Football followers in El Salvador are justifiably proud of their country's standing in the game, including being the first Central American nation to qualify for a FIFA World Cup™ finals, at Mexico 1970, and their clubs' frequently impressive displays on the North, Central American and Caribbean stage.
El Salvador's most successful outfit are FAS, who have consistently collected silverware since their formation in the late 1940s. In addition, the team from Santa Ana, El Salvador's second-largest city, also own the heart of the most celebrated Salvadoran footballer of all time, Jorge El Mágico Gonzalez, whose fondness for FAS is such he played there until the age of 41.
Birth of an institution
On 16 February 1947, a group of football enthusiasts in Santa Ana got together with the intention of starting up a new team. Initially named the Futbolistas Aliados Santanecos, changed shortly afterwards to Futbolistas Asociados Santanecos, it was under the abbreviation FAS that the club would achieve domestic and regional fame.
The fledgling outfit subsequently played their first match against then national champions Libertad, losing the friendly encounter 4-1, and were accepted into the Salvadoran championship later that same year. In keeping with such swift early progress, FAS had won their first national title by 1951/52.
Making of a legend
This success kick-started a glorious era for the team nicknamed Los Tigrillos (The Little Tigers), who followed up their 1951/52 triumph by repeating the feat in 1953/54 and 1957/58. Featuring strongly throughout this golden 50s period were Lindoro Escamilla, Mario Velazquez, Rafael Guzman and Argentinians Hector Marinaro, Omar Muraco and Javier Novello, all of whom have since gone down as club legends.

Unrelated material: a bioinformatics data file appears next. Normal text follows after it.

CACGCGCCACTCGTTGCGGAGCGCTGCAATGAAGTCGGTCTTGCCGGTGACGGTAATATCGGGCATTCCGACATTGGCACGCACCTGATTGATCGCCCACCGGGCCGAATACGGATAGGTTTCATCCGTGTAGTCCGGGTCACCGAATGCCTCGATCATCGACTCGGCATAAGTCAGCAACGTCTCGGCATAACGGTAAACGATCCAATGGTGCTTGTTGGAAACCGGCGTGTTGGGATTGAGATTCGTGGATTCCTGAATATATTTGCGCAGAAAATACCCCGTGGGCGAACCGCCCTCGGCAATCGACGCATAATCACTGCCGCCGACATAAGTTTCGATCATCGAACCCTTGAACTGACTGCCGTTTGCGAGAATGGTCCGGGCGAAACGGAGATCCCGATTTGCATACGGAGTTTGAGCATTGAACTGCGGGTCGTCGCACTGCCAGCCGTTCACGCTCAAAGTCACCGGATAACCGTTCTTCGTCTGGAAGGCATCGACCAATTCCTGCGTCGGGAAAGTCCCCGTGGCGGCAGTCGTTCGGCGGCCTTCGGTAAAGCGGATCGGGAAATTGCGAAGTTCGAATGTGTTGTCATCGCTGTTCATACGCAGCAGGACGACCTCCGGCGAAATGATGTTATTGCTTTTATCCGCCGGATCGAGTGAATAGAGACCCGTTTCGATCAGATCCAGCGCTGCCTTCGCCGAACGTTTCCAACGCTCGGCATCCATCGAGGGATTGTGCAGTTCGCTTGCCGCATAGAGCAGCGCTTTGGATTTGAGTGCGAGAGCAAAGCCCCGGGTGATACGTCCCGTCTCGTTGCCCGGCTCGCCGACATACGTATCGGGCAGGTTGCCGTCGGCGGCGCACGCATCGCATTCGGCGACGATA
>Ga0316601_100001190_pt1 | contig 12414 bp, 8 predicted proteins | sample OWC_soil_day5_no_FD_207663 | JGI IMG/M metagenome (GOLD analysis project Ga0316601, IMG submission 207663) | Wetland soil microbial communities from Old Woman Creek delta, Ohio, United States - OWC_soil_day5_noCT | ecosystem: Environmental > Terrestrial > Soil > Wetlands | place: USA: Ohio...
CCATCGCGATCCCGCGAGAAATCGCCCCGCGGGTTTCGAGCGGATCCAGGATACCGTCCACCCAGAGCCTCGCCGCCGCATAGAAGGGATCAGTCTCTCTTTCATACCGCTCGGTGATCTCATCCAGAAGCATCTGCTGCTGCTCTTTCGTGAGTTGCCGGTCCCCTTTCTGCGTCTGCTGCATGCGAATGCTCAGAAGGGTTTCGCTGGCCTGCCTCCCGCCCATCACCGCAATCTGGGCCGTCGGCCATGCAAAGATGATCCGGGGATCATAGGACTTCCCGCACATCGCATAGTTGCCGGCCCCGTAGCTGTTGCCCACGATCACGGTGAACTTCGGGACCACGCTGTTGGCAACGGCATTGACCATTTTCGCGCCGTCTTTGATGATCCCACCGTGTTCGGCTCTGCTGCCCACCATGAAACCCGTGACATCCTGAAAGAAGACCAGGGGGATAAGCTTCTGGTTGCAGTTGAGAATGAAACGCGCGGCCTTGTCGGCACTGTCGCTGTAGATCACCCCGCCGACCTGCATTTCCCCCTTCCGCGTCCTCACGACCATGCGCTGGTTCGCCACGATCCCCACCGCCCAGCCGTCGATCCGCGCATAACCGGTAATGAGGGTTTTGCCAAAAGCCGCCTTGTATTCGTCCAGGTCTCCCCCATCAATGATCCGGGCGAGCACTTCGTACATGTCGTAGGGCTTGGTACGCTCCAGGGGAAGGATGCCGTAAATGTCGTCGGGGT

It was around this period that the team were also dubbed "El Tanquecito de bolsillo" (the pocket-sized tank), a nickname that has stuck to this day. In this vein, FAS stormed into the 60s by picking up the 1961/62 and the 1962 titles, only for these successes to usher in a 16-year championship drought.
This sequence was finally broken in 1977/78 when, inspired by up-and-coming fan favourite Jorge Gonzalez, the men in red were crowned Salvadoran champions once more. And with El Mágico leading from the front, the Santa Ana outfit repeated the feat the following season as well as winning the CONCACAF Champions Cup for the very first time.
Gonzalez helped the club to another league title in 1981 before departing for an eventful stay in Spanish football, and FAS won just one league crown during his near-decade long absence. The return of the fans' hero in 1991 breathed new life back into the club, however, and the now veteran forward was heavily involved in the back-to-back league conquests of 1994/95 and 1995/96.
If the 80s and 90s were mixed periods for FAS, the club were near unstoppable after the dawn of the new millennium. The year 2002 has since become known as 'The Year of the Tiger' in El Salvador, a reference to FAS' victory in both the Clausura and Apertura competitions. Indeed, they woud go on to repeat their Apertura triumph the following year after defeating arch-rivals Aguila in a dramatic penalty shoot-out.
Wins in the 2004 Apertura and 2005 Clausura followed, taking FAS' tally to a national record of 16, though since that last success the league trophy has eluded Los Rojos' grasp.
The Estadio Oscar Quiteno in Santa Ana can hold 15,000 spectators and was officially unveiled prior to a match between FAS and Mexican side Oro on 3 February 1963. The arena was named in honour of FAS' former first-team goalkeeper, who passed away on the pitch that very same year after making a save against Orion of Costa Rica.